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Data on gender-specific profiles of cognitive functions in patients with Parkinson's disease (PD) are rare and inconsistent, and possible disease-confounding factors have been insufficiently considered.
The LANDSCAPE study on cognition in PD enrolled 656 PD patients (267 without cognitive impairment, 66% male; 292 with mild cognitive impairment, 69% male; 97 with PD dementia, 69% male). Raw values and age-, education-, and gender-corrected Z scores of a neuropsychological test battery (CERAD-Plus) were compared between genders. Motor symptoms, disease duration, l-dopa equivalent daily dose, depression - and additionally age and education for the raw value analysis - were taken as covariates.
Raw-score analysis replicated results of previous studies in that female PD patients were superior in verbal memory (word list learning, p = 0.02; recall, p = 0.03), while men outperformed women in visuoconstruction (p = 0.002) and figural memory (p = 0.005). In contrast, gender-corrected Z scores showed that men were superior in verbal memory (word list learning, p = 0.02; recall, p = 0.02; recognition, p = 0.04), while no difference was found for visuospatial tests. This picture could be observed both in the overall analysis of PD patients as well as in a differentiated group analysis.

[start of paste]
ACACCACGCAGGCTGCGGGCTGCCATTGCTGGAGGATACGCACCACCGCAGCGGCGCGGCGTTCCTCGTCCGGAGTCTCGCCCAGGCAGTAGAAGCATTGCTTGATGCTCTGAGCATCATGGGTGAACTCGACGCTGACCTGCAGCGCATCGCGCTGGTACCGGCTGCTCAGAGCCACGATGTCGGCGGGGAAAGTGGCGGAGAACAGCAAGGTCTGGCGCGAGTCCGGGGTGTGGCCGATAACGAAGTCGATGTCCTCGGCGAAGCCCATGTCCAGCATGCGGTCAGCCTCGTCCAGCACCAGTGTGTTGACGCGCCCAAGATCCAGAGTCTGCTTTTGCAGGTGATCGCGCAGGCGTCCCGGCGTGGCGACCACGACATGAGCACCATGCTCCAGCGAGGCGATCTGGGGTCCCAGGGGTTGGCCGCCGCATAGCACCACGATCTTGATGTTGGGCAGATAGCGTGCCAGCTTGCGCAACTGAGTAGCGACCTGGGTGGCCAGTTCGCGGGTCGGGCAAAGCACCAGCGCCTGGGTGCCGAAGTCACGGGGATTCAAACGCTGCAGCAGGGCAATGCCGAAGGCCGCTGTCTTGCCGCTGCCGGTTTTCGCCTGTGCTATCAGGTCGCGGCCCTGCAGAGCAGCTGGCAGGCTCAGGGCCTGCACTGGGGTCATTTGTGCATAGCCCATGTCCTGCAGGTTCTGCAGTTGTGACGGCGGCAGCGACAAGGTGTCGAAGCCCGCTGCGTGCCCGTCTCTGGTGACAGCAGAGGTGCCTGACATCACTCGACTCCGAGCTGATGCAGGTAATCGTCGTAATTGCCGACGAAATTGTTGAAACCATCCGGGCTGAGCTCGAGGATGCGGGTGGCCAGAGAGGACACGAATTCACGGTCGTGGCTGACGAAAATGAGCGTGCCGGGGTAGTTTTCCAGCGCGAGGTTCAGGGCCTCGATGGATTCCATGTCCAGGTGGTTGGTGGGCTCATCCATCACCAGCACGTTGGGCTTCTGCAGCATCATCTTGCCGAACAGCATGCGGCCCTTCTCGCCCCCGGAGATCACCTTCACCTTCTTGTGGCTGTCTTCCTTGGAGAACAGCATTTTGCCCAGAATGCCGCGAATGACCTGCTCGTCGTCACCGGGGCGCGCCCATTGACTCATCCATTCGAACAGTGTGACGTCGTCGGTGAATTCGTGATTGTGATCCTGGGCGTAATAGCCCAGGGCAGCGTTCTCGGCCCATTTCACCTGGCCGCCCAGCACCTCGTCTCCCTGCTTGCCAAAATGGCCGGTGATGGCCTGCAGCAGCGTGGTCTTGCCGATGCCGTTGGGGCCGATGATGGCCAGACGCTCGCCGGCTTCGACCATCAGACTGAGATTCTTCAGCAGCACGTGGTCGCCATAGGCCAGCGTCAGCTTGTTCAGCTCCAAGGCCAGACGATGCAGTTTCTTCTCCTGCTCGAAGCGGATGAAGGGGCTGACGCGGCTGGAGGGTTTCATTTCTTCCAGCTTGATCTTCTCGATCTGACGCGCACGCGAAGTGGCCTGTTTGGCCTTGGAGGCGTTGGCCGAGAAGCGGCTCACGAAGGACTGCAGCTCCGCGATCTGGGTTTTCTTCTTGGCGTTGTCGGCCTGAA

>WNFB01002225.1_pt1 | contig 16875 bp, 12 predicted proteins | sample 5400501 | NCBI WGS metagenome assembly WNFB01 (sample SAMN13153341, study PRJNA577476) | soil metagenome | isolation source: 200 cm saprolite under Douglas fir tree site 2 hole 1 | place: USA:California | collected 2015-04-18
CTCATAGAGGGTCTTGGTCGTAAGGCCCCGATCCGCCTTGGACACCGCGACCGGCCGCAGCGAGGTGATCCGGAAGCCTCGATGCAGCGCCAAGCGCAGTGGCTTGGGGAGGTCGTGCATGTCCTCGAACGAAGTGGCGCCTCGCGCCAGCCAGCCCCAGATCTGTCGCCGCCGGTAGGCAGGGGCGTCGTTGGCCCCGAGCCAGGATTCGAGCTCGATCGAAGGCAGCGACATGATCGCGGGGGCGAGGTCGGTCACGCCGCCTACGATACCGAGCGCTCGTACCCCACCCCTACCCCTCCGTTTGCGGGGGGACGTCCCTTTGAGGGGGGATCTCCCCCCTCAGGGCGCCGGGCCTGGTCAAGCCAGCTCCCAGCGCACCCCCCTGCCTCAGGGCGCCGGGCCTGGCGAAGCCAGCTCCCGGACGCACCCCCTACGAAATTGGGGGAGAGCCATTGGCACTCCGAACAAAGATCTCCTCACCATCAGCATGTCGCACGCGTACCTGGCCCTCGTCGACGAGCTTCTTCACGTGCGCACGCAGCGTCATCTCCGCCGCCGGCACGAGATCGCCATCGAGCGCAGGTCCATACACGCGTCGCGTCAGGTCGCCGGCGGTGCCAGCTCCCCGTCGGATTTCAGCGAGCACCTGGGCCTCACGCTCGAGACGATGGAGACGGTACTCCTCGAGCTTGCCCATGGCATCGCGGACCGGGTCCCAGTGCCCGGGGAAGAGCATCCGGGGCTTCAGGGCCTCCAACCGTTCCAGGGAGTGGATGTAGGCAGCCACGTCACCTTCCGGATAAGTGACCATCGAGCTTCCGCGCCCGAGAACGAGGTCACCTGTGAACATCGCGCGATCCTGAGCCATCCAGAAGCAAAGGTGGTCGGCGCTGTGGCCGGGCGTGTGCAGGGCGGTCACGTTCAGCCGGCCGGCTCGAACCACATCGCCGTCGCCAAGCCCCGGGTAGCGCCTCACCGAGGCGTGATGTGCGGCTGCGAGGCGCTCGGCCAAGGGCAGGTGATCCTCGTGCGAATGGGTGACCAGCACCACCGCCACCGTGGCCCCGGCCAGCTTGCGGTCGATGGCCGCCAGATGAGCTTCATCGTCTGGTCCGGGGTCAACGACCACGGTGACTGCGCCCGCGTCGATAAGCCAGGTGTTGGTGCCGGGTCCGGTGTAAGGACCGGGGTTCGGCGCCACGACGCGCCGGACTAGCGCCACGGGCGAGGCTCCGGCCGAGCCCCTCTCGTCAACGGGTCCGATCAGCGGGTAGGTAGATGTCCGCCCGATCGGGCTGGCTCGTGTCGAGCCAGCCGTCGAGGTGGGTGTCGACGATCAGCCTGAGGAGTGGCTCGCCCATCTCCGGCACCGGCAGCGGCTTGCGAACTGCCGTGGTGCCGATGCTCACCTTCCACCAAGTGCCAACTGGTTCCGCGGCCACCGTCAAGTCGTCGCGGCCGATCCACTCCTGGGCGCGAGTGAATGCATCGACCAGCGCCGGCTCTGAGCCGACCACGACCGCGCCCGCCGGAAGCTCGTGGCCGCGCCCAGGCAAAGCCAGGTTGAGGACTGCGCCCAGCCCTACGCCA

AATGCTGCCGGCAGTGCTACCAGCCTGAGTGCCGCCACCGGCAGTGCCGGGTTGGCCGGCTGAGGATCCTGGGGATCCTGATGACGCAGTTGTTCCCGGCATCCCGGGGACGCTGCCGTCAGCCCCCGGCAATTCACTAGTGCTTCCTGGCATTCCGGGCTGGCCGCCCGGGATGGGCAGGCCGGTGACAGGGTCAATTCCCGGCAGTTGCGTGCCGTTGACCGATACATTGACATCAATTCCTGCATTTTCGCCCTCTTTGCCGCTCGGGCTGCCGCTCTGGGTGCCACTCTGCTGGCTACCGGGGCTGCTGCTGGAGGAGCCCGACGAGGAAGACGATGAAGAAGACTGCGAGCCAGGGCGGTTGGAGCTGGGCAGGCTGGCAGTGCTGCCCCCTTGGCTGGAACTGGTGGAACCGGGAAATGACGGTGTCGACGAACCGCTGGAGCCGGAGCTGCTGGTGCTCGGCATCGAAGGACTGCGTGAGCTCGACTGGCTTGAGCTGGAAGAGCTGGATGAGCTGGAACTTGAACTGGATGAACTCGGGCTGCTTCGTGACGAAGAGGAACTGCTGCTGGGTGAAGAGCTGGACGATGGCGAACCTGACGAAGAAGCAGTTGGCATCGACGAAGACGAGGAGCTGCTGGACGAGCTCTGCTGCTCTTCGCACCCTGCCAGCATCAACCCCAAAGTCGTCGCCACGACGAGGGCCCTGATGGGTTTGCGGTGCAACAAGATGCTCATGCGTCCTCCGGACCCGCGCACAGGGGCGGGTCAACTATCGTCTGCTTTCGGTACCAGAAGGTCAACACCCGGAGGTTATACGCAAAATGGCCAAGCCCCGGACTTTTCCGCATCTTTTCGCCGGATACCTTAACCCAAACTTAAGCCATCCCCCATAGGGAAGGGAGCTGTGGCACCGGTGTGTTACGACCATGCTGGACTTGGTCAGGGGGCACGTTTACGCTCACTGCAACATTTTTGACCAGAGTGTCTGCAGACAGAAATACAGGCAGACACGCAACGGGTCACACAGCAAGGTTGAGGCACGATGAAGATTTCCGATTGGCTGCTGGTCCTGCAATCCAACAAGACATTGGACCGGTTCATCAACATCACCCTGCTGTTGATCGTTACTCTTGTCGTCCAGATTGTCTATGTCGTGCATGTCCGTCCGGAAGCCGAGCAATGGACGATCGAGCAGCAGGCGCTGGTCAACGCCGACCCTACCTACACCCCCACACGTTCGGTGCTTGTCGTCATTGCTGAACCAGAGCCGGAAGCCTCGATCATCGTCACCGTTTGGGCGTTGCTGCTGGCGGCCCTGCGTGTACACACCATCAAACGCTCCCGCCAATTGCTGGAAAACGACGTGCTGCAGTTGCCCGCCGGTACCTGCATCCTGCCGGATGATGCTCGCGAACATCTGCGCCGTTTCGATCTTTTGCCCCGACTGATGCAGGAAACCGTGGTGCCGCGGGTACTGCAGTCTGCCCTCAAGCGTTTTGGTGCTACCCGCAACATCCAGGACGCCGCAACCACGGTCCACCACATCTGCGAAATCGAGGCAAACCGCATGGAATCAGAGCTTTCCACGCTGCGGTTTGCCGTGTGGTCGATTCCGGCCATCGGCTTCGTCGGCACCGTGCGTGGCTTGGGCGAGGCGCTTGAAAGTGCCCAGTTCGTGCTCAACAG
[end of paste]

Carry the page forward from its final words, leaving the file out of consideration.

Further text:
Normative data corrected for gender and other sociodemographic variables are relevant, since they may elucidate a markedly different cognitive profile compared to raw scores. Our study also suggests that verbal memory decline is stronger in women than in men with PD. Future studies are needed to replicate these findings, examine the progression of gender-specific cognitive decline in PD and define different underlying mechanisms of this dysfunction.
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